Dec 06, Patrick rated it it was ok. Schumpeter lived a very, well, Schumpeterian lifestyle, battered up and down and around the world by the winds of economic turmoil. He argues that this undulating dynamism is in fact the defining attribute of capitalism and the reason it has been so undeniably successful at achieving economic growth. Unlike most economists he defends capitalism warts-and-all: He fully recognizes that we have never lived in anything like a perfectly-competitive efficient market, and goes on to say that we wouldn' Schumpeter lived a very, well, Schumpeterian lifestyle, battered up and down and around the world by the winds of economic turmoil.
Unlike most economists he defends capitalism warts-and-all: He fully recognizes that we have never lived in anything like a perfectly-competitive efficient market, and goes on to say that we wouldn't even want to in the first place. He explicitly defends monopoly and speculation, and honestly makes a surprisingly good case. Where he begins to lose me is in his defense of depressions; he seems to think that a depression is a necessary corrective for the excesses of the boom, an attitude that Krugman aptly dubbed "sado-monetarism".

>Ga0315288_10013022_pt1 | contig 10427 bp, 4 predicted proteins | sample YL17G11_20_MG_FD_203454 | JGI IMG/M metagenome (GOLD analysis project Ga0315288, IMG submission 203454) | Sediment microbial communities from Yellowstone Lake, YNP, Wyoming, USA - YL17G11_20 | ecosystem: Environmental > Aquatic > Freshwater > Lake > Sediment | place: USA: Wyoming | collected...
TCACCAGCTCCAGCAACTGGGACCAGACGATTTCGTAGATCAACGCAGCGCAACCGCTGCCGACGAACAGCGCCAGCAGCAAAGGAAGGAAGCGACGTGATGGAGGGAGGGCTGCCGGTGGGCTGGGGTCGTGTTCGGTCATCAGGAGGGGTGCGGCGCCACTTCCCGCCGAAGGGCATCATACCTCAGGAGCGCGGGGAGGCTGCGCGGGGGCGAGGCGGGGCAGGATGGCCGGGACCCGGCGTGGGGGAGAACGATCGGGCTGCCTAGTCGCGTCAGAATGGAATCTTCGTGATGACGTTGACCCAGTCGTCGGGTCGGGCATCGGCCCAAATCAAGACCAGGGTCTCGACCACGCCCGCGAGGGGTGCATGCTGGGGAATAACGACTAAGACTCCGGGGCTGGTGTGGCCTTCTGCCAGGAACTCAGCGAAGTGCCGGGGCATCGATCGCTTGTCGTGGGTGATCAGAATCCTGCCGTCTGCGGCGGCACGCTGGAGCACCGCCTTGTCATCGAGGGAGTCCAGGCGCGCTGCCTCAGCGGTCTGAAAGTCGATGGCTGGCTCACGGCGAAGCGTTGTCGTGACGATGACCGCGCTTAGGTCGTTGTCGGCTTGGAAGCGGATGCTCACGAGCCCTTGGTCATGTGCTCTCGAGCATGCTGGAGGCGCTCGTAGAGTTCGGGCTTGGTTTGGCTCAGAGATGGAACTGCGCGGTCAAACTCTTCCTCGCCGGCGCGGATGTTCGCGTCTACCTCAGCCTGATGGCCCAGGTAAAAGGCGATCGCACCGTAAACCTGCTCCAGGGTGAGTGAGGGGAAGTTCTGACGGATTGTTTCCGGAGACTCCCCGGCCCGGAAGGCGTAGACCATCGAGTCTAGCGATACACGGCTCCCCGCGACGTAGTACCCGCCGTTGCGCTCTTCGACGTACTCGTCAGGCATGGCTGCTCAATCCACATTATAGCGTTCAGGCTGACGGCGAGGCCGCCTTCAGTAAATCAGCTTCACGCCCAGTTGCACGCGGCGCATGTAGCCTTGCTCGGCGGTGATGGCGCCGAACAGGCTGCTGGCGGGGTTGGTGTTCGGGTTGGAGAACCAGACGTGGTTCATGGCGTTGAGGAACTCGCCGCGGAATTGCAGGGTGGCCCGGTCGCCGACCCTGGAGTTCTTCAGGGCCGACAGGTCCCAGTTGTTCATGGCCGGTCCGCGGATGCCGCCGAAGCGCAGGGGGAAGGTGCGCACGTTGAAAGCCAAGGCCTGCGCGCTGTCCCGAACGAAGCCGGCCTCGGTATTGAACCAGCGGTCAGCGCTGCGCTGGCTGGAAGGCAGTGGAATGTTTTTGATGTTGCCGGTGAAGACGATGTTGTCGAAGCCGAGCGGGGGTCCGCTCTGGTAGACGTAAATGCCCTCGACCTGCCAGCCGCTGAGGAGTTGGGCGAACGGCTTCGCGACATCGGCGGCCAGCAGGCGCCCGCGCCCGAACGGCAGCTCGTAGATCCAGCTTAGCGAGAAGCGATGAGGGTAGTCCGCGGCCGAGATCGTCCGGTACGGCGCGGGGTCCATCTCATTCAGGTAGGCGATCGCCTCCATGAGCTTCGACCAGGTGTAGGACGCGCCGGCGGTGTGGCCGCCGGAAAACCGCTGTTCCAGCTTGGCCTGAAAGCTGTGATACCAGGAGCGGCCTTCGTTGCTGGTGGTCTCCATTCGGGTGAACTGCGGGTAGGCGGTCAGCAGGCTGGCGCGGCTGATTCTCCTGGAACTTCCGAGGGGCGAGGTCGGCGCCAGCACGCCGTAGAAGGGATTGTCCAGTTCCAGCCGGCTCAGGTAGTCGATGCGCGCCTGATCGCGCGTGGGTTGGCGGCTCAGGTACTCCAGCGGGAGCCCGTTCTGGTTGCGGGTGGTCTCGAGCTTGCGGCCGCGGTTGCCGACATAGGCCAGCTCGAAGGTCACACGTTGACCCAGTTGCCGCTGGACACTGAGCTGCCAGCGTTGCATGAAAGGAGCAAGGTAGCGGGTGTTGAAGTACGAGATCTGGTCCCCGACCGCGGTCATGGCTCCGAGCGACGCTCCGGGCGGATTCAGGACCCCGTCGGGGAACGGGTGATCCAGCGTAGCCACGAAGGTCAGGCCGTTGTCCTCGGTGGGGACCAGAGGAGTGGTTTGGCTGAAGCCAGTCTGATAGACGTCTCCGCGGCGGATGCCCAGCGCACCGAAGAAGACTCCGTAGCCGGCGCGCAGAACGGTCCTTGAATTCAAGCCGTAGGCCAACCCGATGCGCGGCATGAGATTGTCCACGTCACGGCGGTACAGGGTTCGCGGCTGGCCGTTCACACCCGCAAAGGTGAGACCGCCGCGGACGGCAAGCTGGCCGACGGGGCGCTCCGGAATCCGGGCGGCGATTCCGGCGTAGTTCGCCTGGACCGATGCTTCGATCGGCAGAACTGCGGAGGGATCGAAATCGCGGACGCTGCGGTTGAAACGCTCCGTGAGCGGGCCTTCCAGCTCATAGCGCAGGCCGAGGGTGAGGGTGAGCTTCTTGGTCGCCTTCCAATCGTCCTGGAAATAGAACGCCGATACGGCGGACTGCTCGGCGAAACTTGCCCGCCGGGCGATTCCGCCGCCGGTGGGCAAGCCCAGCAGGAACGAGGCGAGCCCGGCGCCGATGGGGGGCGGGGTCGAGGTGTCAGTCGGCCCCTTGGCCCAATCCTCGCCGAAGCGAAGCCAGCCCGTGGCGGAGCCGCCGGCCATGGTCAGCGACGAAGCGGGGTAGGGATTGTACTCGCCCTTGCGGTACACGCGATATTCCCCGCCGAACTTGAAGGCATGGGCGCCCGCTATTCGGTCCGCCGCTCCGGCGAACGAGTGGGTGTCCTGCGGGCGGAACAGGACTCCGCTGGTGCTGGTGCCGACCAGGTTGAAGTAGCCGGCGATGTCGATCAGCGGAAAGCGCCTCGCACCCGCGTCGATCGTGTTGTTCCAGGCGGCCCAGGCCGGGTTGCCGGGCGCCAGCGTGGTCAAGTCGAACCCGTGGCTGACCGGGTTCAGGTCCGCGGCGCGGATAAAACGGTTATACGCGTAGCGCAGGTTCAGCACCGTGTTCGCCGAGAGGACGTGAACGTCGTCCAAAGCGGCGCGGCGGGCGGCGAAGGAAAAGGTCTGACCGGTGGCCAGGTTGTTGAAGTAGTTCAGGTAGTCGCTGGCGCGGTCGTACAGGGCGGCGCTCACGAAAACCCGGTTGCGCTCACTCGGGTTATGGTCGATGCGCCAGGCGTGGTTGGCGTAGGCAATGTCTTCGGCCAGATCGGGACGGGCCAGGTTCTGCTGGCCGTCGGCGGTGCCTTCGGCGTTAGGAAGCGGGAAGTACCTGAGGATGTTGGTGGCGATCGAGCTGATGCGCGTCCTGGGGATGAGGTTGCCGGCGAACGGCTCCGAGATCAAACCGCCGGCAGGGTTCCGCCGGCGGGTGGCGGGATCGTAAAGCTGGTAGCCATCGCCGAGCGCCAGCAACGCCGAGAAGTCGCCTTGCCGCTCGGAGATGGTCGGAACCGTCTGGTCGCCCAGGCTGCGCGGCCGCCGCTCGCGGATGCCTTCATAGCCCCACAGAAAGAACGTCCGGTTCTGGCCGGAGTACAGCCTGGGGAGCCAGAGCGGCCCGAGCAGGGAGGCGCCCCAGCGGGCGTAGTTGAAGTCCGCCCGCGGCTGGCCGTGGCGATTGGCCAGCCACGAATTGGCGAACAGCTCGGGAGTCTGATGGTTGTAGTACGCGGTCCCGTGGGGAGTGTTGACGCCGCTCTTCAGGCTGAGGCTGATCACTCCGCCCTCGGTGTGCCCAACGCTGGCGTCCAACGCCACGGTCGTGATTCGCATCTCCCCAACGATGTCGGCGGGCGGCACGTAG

No, a depression is a mistake, an error that can be corrected relatively easily by sound policy. And then near the end of the book he goes completely off the deep end, going on a long rant about how it is "obvious" that rich people are superior beings and anyone who would doubt this is foolish or evil. To be fair, he would never have met Paris Hilton or Donald Trump. In his long discussion of socialism he actually he seems to think that the tyranny of Mao and Stalin were essential—even laudable—because there is simply no other way of keeping the masses in line.